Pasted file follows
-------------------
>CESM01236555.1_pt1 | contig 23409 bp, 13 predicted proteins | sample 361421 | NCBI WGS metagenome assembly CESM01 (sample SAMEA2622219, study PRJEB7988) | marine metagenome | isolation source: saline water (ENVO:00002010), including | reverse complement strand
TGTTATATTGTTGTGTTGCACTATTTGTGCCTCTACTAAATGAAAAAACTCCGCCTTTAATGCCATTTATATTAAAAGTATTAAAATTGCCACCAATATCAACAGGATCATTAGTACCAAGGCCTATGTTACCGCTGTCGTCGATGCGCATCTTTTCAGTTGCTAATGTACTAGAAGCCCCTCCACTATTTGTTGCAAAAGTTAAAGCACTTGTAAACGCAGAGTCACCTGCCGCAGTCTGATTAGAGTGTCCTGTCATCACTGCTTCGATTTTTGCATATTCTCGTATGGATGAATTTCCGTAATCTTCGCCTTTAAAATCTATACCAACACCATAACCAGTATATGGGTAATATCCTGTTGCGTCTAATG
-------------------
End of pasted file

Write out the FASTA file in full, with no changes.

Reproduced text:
>CESM01236555.1_pt1 | contig 23409 bp, 13 predicted proteins | sample 361421 | NCBI WGS metagenome assembly CESM01 (sample SAMEA2622219, study PRJEB7988) | marine metagenome | isolation source: saline water (ENVO:00002010), including | reverse complement strand
TGTTATATTGTTGTGTTGCACTATTTGTGCCTCTACTAAATGAAAAAACTCCGCCTTTAATGCCATTTATATTAAAAGTATTAAAATTGCCACCAATATCAACAGGATCATTAGTACCAAGGCCTATGTTACCGCTGTCGTCGATGCGCATCTTTTCAGTTGCTAATGTACTAGAAGCCCCTCCACTATTTGTTGCAAAAGTTAAAGCACTTGTAAACGCAGAGTCACCTGCCGCAGTCTGATTAGAGTGTCCTGTCATCACTGCTTCGATTTTTGCATATTCTCGTATGGATGAATTTCCGTAATCTTCGCCTTTAAAATCTATACCAACACCATAACCAGTATATGGGTAATATCCTGTTGCGTCTAATG